For example, in Kounelis v. Sherrer, No. 04-4714, 2005 U.S. Dist. LEXIS 20070, at *32 (D.N.J. Sept. 5, 2005), the court rejected a security assertion and found a due process violation. The camera recording the incident at issue there was in an area "where inmates are routinely frisked and searched [and] inmates know that they are under heightened scrutiny regardless of the presence or specific location of any cameras in the frisk area." Id. at *33. Moreover, the prison, in Kounelis, as was the situation here, did not submit any evidence in support of its contention that the utilization of surveillance videos would be compromised if inmates knew the location of the cameras. Id. at *32-33.

Accordingly, to comply with administrative fairness, Avant v. Clifford, 67 N.J. 496, 560 (1975), we remand this matter to the Department for reconsideration of its finding that security concerns require this particular videotape to remain confidential. On remand, the hearing officer should make further findings specifically justifying any need for confidentiality of this videotape. The record below reflects little information about any security camera and its capacity, placement, or working mode, beyond revealing that two officers apparently began filming the fight after it started, the videotape(s) included an audio component, and the Senior Correction Officer's disciplinary report referred to the tape(s) as "Tower videotapes."

While we suspect that the videotapes were made from Towers in the Big Yard, where the fight took place, we do not know whether there were other cameras in the area, whether the camera(s) that recorded the videotape(s) in question are concealed or visible to the inmates, whether the camera(s) indicate in some way that they are filming, whether the camera(s) are stationary or can be aimed, and whether the camera(s) are constantly on or need to be activated in some way. If the Department believes that revealing some of this information would impair security, it should explain why. In short, the prison must develop a record regarding the need for confidentiality of the particular videotape it relies upon and may not simply assert generally that its disclosure would threaten security.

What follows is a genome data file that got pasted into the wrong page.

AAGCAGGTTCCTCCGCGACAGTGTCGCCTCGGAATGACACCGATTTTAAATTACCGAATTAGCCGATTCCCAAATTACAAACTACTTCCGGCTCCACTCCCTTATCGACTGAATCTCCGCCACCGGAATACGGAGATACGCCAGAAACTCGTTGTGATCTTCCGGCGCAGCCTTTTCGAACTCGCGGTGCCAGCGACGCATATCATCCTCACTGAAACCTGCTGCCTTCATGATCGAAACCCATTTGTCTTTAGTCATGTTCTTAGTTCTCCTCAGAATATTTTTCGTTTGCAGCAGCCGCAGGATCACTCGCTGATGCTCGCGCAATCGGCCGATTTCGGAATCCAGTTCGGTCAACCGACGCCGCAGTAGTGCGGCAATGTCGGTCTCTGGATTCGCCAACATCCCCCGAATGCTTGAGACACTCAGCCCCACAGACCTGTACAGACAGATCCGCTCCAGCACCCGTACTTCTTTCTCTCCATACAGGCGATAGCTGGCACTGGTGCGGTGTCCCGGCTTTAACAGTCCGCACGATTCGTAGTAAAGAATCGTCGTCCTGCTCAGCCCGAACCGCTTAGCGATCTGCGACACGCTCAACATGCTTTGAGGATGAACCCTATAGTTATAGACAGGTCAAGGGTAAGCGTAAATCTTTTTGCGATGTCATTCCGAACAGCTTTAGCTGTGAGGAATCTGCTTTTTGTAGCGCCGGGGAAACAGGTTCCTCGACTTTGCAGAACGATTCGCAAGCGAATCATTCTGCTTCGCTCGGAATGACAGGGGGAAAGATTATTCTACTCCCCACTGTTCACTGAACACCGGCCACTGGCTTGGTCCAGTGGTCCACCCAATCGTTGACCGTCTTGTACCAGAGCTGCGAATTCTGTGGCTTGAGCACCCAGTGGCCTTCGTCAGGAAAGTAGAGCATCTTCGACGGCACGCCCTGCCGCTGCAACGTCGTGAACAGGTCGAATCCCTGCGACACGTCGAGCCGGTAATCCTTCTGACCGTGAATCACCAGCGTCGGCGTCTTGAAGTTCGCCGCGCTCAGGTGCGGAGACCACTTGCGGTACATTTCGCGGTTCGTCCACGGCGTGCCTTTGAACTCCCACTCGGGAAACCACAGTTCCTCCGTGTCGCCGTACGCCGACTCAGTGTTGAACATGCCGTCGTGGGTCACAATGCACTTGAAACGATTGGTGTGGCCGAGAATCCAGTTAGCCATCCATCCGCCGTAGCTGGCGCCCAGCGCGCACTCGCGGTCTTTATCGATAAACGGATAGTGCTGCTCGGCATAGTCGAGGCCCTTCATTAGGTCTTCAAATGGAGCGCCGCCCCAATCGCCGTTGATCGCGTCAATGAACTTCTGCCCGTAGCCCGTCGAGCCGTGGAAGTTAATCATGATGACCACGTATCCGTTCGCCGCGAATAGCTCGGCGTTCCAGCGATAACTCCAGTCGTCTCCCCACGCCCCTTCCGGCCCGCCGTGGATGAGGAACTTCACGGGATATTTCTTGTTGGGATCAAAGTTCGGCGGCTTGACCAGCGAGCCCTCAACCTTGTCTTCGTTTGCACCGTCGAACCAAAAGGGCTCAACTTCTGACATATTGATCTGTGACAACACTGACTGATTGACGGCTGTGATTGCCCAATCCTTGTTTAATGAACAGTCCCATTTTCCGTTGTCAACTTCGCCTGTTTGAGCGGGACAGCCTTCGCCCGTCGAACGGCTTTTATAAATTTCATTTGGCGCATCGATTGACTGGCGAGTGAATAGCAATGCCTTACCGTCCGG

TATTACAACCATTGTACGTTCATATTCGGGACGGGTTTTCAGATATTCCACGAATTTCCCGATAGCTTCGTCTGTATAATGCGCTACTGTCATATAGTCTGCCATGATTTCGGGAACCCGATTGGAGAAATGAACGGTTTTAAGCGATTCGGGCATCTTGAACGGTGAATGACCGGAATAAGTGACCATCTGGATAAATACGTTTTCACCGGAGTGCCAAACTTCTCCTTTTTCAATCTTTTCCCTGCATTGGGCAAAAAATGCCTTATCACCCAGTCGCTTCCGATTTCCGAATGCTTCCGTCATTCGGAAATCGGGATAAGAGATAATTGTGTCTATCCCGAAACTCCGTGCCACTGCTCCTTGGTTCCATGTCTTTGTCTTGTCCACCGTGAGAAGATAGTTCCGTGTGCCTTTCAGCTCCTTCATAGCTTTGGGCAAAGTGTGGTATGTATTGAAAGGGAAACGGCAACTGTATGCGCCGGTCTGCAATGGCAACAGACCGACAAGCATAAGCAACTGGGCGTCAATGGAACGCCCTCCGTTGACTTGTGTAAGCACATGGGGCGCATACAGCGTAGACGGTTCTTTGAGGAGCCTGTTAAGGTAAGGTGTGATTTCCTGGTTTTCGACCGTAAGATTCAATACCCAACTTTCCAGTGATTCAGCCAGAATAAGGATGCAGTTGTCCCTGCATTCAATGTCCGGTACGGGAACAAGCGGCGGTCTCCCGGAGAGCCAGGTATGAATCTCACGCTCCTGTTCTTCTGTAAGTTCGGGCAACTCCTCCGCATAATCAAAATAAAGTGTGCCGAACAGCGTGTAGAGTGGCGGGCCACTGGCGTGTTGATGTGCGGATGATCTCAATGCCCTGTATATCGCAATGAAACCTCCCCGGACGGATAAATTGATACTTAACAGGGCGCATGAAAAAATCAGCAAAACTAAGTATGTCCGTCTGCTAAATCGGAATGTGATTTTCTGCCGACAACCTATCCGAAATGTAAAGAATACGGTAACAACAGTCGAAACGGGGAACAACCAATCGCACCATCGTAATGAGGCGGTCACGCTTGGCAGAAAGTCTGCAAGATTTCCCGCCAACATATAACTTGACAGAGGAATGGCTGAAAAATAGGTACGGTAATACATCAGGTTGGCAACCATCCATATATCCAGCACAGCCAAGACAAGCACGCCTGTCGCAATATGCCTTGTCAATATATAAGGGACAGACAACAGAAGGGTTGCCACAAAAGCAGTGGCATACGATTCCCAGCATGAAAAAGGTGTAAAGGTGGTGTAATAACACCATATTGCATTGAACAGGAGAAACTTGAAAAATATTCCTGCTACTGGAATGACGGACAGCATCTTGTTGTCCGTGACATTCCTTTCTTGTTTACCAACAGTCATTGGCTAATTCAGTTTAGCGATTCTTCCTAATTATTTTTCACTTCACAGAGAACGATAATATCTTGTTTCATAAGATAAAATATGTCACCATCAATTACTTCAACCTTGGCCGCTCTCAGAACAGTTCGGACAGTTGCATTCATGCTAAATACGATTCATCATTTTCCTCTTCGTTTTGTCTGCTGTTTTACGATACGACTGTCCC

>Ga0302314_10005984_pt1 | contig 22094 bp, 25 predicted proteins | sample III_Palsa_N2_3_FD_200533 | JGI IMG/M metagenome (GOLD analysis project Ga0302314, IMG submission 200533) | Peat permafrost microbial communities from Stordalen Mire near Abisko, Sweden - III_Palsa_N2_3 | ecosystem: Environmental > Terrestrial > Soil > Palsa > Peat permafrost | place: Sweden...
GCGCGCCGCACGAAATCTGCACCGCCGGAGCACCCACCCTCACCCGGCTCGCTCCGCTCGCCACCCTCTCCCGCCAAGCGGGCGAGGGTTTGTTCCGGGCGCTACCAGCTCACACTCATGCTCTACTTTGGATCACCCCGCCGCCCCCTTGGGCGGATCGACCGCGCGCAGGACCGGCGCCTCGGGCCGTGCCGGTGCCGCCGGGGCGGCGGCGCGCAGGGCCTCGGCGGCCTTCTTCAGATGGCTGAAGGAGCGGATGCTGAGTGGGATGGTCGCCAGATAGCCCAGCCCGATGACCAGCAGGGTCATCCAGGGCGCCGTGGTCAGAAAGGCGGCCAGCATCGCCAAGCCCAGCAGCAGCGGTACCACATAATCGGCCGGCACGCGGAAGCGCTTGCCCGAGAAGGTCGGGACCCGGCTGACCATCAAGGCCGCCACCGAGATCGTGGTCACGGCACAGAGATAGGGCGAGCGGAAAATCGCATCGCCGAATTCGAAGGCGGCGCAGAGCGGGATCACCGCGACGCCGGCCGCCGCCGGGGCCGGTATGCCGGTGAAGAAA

In this case, we note also that one of the officers indicated in a report that the "camera didn't record much due to a malfunction." Consequently, if after reviewing the circumstances surrounding the development of the videotape(s), the hearing officer reaffirms their confidentiality, in addition to supporting this judgment, the hearing officer shall minimally disclose exactly what wrongful behavior was observed on the videotape(s), apart from the inmate's mere presence in the yard, which is admitted. Furthermore, the hearing officer should indicate the videotape(s)' quality, and the circumstances that facilitated identification of the inmate, his face, clothing, speech, or any other identifying feature. Petitioner contends that the videotape(s) could have exonerated him, not inculpated him, a claim we are unable to evaluate since there is no detail in the record concerning what the videotape actually depicts.

In short, we reject the generalized confidentiality assertion and expect the Department on remand to present sufficient evidence to enable us to review the confidentiality claim, should petitioner re-appeal. See Matter of Vey, 124 N.J. 534, 544 (1991) ("When the absence of particular findings hinders or detracts from effective appellate review, the court may remand the matter to the agency for a clearer statement of findings and later reconsideration.").

Remanded. We do not retain jurisdiction.